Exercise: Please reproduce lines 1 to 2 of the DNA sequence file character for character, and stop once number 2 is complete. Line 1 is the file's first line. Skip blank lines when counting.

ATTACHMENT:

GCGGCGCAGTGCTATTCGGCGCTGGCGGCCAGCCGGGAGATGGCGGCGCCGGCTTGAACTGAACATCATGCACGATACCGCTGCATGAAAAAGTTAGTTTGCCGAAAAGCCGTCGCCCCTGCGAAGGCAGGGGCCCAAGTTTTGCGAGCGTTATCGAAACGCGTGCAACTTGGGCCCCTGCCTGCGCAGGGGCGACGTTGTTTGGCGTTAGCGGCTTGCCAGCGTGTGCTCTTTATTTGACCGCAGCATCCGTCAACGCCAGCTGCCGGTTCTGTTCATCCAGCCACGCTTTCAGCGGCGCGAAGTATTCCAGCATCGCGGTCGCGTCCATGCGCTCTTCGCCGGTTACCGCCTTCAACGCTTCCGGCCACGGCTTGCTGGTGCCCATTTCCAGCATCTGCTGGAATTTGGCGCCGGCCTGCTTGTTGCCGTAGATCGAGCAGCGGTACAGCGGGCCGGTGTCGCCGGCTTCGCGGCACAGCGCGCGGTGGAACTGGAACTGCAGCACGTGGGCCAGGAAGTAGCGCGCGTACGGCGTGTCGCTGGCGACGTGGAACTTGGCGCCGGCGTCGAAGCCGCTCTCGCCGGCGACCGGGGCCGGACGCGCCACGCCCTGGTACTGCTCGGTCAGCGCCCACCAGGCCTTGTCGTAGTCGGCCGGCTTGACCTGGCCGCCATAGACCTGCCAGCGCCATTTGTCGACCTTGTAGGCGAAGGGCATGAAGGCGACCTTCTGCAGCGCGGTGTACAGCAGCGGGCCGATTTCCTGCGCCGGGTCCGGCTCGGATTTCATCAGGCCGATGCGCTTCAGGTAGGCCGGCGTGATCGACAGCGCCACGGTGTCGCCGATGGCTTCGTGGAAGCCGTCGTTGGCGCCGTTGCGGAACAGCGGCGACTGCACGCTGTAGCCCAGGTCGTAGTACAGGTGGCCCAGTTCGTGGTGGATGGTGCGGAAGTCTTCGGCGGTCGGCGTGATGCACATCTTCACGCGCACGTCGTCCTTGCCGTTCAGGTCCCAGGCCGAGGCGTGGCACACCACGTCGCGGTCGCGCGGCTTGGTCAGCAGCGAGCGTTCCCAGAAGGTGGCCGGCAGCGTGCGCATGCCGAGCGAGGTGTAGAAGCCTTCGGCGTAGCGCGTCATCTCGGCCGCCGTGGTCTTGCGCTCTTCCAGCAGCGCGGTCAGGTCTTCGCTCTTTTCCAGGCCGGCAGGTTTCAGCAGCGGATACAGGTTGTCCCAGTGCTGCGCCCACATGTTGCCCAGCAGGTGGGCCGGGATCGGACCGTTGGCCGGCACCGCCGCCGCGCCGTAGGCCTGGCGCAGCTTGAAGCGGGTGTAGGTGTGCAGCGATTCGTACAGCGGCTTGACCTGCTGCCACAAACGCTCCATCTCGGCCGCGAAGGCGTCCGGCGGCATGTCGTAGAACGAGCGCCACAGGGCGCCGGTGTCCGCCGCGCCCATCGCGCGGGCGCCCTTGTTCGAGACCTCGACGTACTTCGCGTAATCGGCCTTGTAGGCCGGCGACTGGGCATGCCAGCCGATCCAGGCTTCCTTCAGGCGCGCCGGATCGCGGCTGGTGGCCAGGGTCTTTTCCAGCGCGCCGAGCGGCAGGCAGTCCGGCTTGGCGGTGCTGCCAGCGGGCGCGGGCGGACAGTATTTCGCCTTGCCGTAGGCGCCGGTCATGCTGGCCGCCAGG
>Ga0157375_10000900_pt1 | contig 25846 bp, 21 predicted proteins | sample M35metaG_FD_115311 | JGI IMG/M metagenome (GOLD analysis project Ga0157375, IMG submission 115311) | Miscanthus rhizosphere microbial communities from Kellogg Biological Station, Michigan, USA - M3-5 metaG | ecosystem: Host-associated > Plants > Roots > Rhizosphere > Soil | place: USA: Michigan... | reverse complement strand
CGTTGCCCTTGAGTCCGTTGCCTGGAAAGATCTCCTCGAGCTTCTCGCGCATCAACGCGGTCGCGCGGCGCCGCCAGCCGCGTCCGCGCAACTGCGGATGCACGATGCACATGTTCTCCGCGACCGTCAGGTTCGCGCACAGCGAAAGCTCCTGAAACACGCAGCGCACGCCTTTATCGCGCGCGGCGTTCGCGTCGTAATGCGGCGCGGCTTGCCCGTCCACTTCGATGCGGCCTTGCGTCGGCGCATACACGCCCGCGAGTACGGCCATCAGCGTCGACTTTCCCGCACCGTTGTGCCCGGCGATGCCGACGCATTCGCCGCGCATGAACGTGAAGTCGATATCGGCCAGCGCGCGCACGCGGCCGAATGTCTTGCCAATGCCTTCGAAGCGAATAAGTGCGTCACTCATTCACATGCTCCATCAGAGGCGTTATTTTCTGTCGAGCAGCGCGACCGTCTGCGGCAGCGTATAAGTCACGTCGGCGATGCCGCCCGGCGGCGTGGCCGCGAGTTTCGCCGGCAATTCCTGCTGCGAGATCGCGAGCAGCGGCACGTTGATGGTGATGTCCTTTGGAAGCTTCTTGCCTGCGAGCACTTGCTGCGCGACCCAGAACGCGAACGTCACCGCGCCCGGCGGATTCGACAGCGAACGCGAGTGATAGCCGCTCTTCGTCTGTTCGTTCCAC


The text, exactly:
GCGGCGCAGTGCTATTCGGCGCTGGCGGCCAGCCGGGAGATGGCGGCGCCGGCTTGAACTGAACATCATGCACGATACCGCTGCATGAAAAAGTTAGTTTGCCGAAAAGCCGTCGCCCCTGCGAAGGCAGGGGCCCAAGTTTTGCGAGCGTTATCGAAACGCGTGCAACTTGGGCCCCTGCCTGCGCAGGGGCGACGTTGTTTGGCGTTAGCGGCTTGCCAGCGTGTGCTCTTTATTTGACCGCAGCATCCGTCAACGCCAGCTGCCGGTTCTGTTCATCCAGCCACGCTTTCAGCGGCGCGAAGTATTCCAGCATCGCGGTCGCGTCCATGCGCTCTTCGCCGGTTACCGCCTTCAACGCTTCCGGCCACGGCTTGCTGGTGCCCATTTCCAGCATCTGCTGGAATTTGGCGCCGGCCTGCTTGTTGCCGTAGATCGAGCAGCGGTACAGCGGGCCGGTGTCGCCGGCTTCGCGGCACAGCGCGCGGTGGAACTGGAACTGCAGCACGTGGGCCAGGAAGTAGCGCGCGTACGGCGTGTCGCTGGCGACGTGGAACTTGGCGCCGGCGTCGAAGCCGCTCTCGCCGGCGACCGGGGCCGGACGCGCCACGCCCTGGTACTGCTCGGTCAGCGCCCACCAGGCCTTGTCGTAGTCGGCCGGCTTGACCTGGCCGCCATAGACCTGCCAGCGCCATTTGTCGACCTTGTAGGCGAAGGGCATGAAGGCGACCTTCTGCAGCGCGGTGTACAGCAGCGGGCCGATTTCCTGCGCCGGGTCCGGCTCGGATTTCATCAGGCCGATGCGCTTCAGGTAGGCCGGCGTGATCGACAGCGCCACGGTGTCGCCGATGGCTTCGTGGAAGCCGTCGTTGGCGCCGTTGCGGAACAGCGGCGACTGCACGCTGTAGCCCAGGTCGTAGTACAGGTGGCCCAGTTCGTGGTGGATGGTGCGGAAGTCTTCGGCGGTCGGCGTGATGCACATCTTCACGCGCACGTCGTCCTTGCCGTTCAGGTCCCAGGCCGAGGCGTGGCACACCACGTCGCGGTCGCGCGGCTTGGTCAGCAGCGAGCGTTCCCAGAAGGTGGCCGGCAGCGTGCGCATGCCGAGCGAGGTGTAGAAGCCTTCGGCGTAGCGCGTCATCTCGGCCGCCGTGGTCTTGCGCTCTTCCAGCAGCGCGGTCAGGTCTTCGCTCTTTTCCAGGCCGGCAGGTTTCAGCAGCGGATACAGGTTGTCCCAGTGCTGCGCCCACATGTTGCCCAGCAGGTGGGCCGGGATCGGACCGTTGGCCGGCACCGCCGCCGCGCCGTAGGCCTGGCGCAGCTTGAAGCGGGTGTAGGTGTGCAGCGATTCGTACAGCGGCTTGACCTGCTGCCACAAACGCTCCATCTCGGCCGCGAAGGCGTCCGGCGGCATGTCGTAGAACGAGCGCCACAGGGCGCCGGTGTCCGCCGCGCCCATCGCGCGGGCGCCCTTGTTCGAGACCTCGACGTACTTCGCGTAATCGGCCTTGTAGGCCGGCGACTGGGCATGCCAGCCGATCCAGGCTTCCTTCAGGCGCGCCGGATCGCGGCTGGTGGCCAGGGTCTTTTCCAGCGCGCCGAGCGGCAGGCAGTCCGGCTTGGCGGTGCTGCCAGCGGGCGCGGGCGGACAGTATTTCGCCTTGCCGTAGGCGCCGGTCATGCTGGCCGCCAGG
>Ga0157375_10000900_pt1 | contig 25846 bp, 21 predicted proteins | sample M35metaG_FD_115311 | JGI IMG/M metagenome (GOLD analysis project Ga0157375, IMG submission 115311) | Miscanthus rhizosphere microbial communities from Kellogg Biological Station, Michigan, USA - M3-5 metaG | ecosystem: Host-associated > Plants > Roots > Rhizosphere > Soil | place: USA: Michigan... | reverse complement strand